In the circumstances of a criminal case, evidence that the defendant, in an outburst of profanity, invoked his right to remain silent while being interrogated at the police station, after one question had been asked and immediately before he was placed under arrest, was improperly admitted [468-469]; the error was not harmless beyond a reasonable doubt where the defendant's credibility was a key issue, the alleged victim's testimony contained numerous inconsistencies, and the judge failed to instruct the jury that no unfavorable inference could be drawn against the defendant for exercising his constitutional right to remain silent [469-472].
INDICTMENT found and returned in the Superior Court Department on September 5, 1989.
The case was tried before Charles R. Alberti, J.
Nona E. Walker, Committee for Public Counsel Services, for the defendant.
Anne M. Kendall, Assistant District Attorney, for the Commonwealth.
FINE, J. The questions raised in this appeal from the defendant's conviction of rape of a child (G. L. c. 265, Section 23) are whether a statement he made to the police invoking his right to remain silent was properly admitted in evidence and, if not, whether the error was harmless beyond a reasonable doubt. We conclude that there was error and that, in the context of the trial as a whole, it was not harmless beyond a reasonable doubt.
The complainant, Angela, [Note 1] was six at the time of the incident and eight at the time of trial. On August 4, 1988, Angela, her two younger brothers, her mother, and the defendant, attended a church supper in Pittsfield. Afterwards, the defendant left with Angela on his moped. They went first to a store, where he bought her a lunch box and a stuffed animal, and then to Springside Park. They left the moped and walked into the woods. According to Angela, they both "went to the bathroom" and, after she pulled up her underpants, the defendant pulled them down again and "stuck . . . [h]is private part . . . in[to] [her] private part." According to the defendant, after they walked into the woods, he left Angela and, with his back to her, urinated behind a tree, but nothing else occurred.
Two motorcycle police officers on park patrol noticed the moped, heard a voice, walked into the woods, and found the defendant and Angela standing, clothed, facing each other. Angela began to cry. The defendant said "he was just taking the girl for a walk in the woods." When asked if anything had happened, Angela said, "I just want [the defendant] to take me home." Later that evening, she told her mother that the defendant hadn't touched her. The next day, she told Detective Peter McGuire that right after the defendant pulled down her pants they heard the motorcycles, and nothing else happened.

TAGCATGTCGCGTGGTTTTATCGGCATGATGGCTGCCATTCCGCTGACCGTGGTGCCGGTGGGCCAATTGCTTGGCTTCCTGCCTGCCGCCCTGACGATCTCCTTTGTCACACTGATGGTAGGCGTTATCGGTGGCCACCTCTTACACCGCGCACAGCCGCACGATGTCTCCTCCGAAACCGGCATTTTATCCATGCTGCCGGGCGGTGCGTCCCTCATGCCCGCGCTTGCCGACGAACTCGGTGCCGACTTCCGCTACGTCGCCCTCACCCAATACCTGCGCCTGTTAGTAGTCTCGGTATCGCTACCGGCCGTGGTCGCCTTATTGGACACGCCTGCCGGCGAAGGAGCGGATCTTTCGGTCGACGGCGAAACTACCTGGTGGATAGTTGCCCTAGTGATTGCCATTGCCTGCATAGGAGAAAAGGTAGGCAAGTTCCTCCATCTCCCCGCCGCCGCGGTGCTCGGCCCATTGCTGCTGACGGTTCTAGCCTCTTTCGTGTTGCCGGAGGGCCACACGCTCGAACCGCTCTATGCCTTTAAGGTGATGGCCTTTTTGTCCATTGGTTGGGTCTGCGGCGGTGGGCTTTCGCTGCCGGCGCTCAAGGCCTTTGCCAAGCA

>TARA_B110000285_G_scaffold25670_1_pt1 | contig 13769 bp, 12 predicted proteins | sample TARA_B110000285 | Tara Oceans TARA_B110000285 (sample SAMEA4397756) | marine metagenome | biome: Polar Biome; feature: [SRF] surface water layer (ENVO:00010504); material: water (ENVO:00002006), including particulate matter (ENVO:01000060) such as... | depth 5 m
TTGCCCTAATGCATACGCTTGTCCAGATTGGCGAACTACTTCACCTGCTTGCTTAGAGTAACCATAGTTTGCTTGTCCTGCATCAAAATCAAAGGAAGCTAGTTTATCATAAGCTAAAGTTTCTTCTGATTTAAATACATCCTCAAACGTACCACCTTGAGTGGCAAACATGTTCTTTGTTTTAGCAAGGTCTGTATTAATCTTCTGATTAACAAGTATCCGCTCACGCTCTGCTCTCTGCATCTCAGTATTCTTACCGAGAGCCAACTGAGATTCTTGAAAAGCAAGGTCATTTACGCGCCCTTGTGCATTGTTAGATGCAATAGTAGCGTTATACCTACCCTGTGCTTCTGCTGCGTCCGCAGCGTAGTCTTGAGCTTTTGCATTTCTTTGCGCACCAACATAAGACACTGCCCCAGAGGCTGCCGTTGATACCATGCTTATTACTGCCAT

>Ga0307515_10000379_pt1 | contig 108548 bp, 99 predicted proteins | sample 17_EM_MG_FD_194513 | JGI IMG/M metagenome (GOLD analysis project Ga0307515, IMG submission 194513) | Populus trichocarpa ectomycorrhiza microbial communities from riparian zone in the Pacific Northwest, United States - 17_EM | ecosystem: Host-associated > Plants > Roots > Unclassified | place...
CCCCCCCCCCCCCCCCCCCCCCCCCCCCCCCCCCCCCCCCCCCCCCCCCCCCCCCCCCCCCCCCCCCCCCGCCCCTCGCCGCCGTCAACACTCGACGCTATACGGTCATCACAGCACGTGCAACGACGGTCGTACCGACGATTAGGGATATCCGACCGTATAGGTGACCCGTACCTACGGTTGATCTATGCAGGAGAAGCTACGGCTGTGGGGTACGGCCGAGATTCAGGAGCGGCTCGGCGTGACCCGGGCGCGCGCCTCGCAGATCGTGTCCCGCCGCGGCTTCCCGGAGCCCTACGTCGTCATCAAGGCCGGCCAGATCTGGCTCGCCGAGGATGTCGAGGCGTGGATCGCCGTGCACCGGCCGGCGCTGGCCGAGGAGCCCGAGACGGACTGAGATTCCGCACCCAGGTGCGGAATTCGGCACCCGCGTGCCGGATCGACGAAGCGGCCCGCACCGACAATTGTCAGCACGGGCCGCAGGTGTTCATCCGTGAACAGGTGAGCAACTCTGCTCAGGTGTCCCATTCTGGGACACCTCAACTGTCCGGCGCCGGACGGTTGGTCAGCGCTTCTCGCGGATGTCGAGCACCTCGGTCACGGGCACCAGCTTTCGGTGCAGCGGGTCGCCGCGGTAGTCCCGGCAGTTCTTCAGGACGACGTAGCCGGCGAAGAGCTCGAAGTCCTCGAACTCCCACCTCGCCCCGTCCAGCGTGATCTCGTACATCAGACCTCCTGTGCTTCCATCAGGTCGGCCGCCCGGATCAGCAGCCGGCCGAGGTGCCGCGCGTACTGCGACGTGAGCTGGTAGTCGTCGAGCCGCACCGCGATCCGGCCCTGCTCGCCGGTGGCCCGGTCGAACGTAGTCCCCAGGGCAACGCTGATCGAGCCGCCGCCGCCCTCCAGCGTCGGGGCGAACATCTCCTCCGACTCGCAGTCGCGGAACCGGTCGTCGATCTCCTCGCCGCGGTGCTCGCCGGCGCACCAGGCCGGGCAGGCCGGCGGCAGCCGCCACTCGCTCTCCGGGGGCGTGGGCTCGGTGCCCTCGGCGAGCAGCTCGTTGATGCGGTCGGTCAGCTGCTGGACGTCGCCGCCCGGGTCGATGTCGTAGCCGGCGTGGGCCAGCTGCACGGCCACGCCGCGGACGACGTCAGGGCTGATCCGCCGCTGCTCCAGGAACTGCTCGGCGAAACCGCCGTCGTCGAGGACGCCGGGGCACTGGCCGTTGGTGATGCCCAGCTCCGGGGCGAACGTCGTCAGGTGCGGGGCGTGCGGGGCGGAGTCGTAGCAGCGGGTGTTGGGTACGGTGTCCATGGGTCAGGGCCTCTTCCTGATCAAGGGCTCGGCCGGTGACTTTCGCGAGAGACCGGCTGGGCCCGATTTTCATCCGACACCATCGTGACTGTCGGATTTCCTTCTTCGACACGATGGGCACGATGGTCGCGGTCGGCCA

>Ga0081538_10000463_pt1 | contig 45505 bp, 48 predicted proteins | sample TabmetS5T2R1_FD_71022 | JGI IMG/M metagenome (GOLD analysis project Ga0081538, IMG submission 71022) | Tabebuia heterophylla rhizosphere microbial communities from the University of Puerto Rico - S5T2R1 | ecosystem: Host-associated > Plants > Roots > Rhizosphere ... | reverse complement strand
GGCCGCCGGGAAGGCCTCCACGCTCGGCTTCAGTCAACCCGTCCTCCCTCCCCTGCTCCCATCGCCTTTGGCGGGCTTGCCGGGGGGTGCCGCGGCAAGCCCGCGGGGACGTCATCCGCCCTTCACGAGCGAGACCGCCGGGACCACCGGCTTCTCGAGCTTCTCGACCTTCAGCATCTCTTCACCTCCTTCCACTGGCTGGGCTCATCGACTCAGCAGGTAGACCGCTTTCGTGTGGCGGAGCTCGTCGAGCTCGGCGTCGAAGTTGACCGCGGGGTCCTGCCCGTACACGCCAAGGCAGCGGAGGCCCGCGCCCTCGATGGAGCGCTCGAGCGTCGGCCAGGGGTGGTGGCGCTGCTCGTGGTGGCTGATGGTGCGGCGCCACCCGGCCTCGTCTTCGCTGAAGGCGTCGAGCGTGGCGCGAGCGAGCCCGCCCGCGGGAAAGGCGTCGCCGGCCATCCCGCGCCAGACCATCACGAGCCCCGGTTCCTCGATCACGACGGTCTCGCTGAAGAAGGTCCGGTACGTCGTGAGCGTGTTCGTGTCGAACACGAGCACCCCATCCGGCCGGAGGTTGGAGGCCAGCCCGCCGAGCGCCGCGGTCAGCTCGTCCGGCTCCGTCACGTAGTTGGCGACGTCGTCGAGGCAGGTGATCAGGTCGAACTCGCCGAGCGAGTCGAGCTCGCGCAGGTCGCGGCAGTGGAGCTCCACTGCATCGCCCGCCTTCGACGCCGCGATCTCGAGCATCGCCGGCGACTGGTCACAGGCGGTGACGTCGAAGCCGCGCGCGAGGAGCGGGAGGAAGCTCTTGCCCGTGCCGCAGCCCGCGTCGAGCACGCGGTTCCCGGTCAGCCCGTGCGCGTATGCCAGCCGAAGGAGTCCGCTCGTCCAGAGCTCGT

The complainant's foster mother testified that in October of 1988, while driving by the park about two months after the incident, Angela told her that the defendant had raped her in the park. In August of 1989, a year after the incident, Angela told Detective McGuire that the defendant had raped her in the park and that she hadn't said so earlier because she was "scared." A physician examined Angela after her 1989 interview with Detective Maguire. Based upon that examination and one he had conducted in 1987, the physician testified that his observations were consistent with penetration or an attempt to penetrate sometime between the dates
of the two examinations. The parties stipulated, however, that in 1990 Angela disclosed that she had been raped by two other persons before the incident with the defendant.
The evidentiary issue arose in the following context. Detective McGuire testified that the day after the incident he called the defendant in to the police station for questioning. He gave the defendant the Miranda warnings and then asked the defendant what he was doing in the woods with a six year old girl. The defendant replied that they were going to the park. Defense counsel then objected to any further question about the interview and explained at a bench conference that the answer would reveal that the defendant exercised his right to remain silent. Defense counsel requested a voir dire. At the voir dire hearing, Detective McGuire testified that he proceeded with the interview, informing the defendant that he had talked with Angela and that she had told him that the defendant had pulled down his underpants and hers. With that, the defendant stood up and said, "You're a bunch of fucking assholes" and, "I don't want to talk no more," and the interview ended. The judge decided to allow the testimony. Detective McGuire then related the defendant's remark to the jury. The judge gave an immediate instruction to the effect that the evidence was not an admission, but it was allowed "as a reflection, however you deem appropriate, as to the state of mind of the defendant at the moment in which he was interviewed by the police."